After a few more songs and dances the day was over for them and the children all left. I’m not exactly sure where they went and I’m still wondering if they just walked themselves home.
The girls and I walked back to Mama Zulus for lunch before heading over to the trust center. At the center I emailed Songo, the man who started Epic. Epic is the organization which gets the kids involved with bike riding and provides them with a safe place to study and hang out. I was wondering when I could come by to check out a practice and he told me any time after 3:30.
At about 4 the three of us made our way across the township to where his organization was located. It’s just beneath the school, but still up on a hill. At the bottom of the hill is the road that takes you to Stellenbosch. With the mountains in the backdrop and nothing to block the view, this is easily the best view I’ve seen in Kayamandi, and that’s saying a lot!
For the next hour I watch kids from the ages of 6-14 practice BMX biking in one of the most spectacular places around. I was very impressed with the course, and even more impressed with how flawlessly they could navigate the course. They were unbelievable as they flew over jumps and took turns at high speeds. The biker in the blue hoodie was one of my students earlier in the week. He’s been biking with Epic for a year, and he’s great! There was also section of the course that was designated for the newest riders. There was a lot of wiping out and a lot of crashing but nothing stopped them from trying again.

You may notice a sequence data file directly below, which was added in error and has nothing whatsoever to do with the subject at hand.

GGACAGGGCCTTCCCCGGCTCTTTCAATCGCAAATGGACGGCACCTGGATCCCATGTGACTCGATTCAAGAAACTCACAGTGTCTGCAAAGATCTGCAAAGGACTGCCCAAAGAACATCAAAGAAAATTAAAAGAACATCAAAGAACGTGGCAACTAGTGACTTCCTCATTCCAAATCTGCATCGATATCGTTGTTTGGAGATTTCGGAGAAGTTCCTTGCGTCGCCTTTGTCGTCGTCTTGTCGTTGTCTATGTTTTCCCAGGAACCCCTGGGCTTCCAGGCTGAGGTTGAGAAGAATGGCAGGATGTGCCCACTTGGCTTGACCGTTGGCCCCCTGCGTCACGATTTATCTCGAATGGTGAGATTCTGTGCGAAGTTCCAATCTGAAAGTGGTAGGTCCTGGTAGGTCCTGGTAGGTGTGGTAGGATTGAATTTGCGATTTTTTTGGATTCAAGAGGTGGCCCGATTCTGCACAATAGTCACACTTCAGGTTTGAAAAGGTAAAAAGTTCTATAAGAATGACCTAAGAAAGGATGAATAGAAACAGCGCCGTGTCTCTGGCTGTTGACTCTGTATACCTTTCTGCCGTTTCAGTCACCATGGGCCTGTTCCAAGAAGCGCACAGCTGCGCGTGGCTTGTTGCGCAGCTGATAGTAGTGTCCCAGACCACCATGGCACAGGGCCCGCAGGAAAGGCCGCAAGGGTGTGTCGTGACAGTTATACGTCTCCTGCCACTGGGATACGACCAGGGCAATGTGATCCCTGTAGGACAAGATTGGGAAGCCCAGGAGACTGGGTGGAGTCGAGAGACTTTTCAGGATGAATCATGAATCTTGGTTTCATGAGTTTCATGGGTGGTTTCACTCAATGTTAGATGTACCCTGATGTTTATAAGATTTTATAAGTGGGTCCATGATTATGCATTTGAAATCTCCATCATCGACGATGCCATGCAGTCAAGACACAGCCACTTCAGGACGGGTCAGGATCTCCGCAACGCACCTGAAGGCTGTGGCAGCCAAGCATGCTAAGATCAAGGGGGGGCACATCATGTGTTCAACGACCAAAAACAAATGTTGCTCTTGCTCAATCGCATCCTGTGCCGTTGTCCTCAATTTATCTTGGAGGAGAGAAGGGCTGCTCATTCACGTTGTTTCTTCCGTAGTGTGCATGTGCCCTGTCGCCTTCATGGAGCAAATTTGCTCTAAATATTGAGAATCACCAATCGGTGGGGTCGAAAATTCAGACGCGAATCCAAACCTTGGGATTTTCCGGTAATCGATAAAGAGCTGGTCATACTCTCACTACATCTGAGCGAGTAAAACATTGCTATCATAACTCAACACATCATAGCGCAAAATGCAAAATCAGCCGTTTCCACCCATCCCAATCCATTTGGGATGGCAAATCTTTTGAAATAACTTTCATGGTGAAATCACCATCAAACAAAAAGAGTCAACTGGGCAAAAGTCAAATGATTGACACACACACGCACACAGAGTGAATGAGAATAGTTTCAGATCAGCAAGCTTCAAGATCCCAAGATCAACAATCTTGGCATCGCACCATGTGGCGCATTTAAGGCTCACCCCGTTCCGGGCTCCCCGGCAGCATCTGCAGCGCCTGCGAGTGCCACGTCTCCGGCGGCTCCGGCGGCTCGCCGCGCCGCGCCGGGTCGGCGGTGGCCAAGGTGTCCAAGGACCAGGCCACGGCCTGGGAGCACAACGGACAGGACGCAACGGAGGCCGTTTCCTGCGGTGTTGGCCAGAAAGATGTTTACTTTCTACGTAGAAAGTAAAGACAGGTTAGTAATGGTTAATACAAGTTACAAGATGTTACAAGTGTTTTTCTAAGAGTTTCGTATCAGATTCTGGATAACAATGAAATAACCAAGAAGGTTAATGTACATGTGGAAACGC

Once the practice was over we walked back through the township, but this time we had Songo as our guide. Besides being born and raised in Kayamandi, Songo also has loads of experience providing walking tours of the township.
He works with Hotspots and is one their most valued employees. He took me a way I had never been, and taught me about places I never knew existed. He even took us inside a few shacks to share with us what a few looked like. Still blows my mind that one room, that could hardly fit two beds, is home to multiple families. He told us that usually it’s one family per bed. Try imagining that for a couple days! Before popping out the opposite side of the township, where I typically take the mini buses into town, we passed behind a shack where they were preparing sheep. It might have been goat but all I know was that I was staring at a bucket of heads. They call them smilies around here because when you cook them and the flesh burns it pulls the skin back on their jaws and appears as if they are smiling. I’ll attach a picture at the end of my post, fair warning.
Of course right when we got home it was time for dinner and I had visions of the heads in a bucket. Luckily, tonight would prove to be one of the most enjoyable dinners yet! We had Mama’s Mashed Potatoes, rice, beef and gravy, cooked carrots, and steamed broccoli! I know I rant about how great the fried chicken and mashed potatoes are but the Zulu’s also know how to make perfectly steamed broccoli. Back home I like to dress my broccoli in cheese but here it’s so good that I just eat it as is.
After a very satisfying meal we went back to our rooms. A few students had been waiting for us. I worked with Lupo and Atha on their first bracelets and was surprised how quickly Atha was able to grasp the process. Lupo abandoned his after an early mess up and joined the girls back in their room where they were creating signs to welcome our friend Dan back to South Africa. While Lupo was gone I helped him along on his bracelet.
Around 8 the kids went home and myself, Eric, Hanneke, and Mieke prepared for another game of Catan. Only one game tonight because we were all pretty tired. I won… but who’s counting…
Before going to bed I had planned to video chat with my dad. We were to try for 11 but after an hour’s worth of complications on his end, it was more like midnight. It was great talking to him but I hope in the future it can be under less stressful circumstances. I pay for internet by the amount of data I use and sitting around online waiting isn’t how I wanted to spend my data. No worries though, it was worth the wait. But seriously Dad, you owe me like 6 dollars.